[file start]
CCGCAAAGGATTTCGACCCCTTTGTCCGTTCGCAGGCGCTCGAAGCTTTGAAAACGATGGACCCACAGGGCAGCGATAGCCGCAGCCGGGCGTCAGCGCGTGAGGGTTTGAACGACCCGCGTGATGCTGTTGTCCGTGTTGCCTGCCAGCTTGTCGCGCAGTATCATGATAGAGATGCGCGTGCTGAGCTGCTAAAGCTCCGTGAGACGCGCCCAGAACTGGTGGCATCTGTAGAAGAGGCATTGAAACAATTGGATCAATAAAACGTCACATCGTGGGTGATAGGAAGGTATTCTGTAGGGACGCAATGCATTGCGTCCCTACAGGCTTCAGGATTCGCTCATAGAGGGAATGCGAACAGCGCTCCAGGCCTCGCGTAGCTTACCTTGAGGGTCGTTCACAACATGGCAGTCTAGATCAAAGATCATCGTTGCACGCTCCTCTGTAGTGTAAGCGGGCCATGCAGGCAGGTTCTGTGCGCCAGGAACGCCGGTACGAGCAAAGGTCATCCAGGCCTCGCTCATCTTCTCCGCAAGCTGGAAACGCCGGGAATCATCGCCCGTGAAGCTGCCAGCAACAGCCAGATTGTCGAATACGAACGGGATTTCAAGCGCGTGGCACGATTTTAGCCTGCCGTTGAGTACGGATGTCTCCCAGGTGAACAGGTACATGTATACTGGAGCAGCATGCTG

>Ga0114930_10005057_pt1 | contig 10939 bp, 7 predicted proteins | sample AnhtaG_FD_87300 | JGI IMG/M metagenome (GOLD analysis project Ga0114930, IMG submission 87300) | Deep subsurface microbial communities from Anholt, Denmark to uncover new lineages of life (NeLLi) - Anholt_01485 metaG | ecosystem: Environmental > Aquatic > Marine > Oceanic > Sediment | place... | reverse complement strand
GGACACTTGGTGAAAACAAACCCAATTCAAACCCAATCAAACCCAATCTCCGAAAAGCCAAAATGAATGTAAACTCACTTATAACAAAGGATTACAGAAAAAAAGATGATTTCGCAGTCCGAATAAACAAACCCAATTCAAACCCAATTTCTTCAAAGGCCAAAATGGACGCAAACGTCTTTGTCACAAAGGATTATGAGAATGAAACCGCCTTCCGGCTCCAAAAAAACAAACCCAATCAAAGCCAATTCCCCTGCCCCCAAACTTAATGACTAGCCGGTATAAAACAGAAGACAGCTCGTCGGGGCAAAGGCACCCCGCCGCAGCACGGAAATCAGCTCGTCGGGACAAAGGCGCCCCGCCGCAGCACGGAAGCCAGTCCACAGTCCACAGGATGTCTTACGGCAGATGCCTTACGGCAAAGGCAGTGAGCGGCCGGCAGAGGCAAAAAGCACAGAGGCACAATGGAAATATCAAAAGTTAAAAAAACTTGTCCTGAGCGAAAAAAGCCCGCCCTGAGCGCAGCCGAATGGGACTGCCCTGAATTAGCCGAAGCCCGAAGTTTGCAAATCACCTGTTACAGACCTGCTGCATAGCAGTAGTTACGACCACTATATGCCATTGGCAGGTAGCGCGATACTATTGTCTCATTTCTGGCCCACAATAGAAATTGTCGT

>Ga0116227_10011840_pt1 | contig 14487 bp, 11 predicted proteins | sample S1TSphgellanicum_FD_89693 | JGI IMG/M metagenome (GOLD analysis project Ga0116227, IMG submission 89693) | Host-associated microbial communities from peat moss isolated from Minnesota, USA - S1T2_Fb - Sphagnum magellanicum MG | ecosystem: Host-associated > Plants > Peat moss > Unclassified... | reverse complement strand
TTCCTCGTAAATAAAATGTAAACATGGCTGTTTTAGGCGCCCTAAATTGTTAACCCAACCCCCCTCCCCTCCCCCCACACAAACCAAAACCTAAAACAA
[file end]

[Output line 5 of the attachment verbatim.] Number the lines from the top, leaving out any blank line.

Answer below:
TTCCTCGTAAATAAAATGTAAACATGGCTGTTTTAGGCGCCCTAAATTGTTAACCCAACCCCCCTCCCCTCCCCCCACACAAACCAAAACCTAAAACAA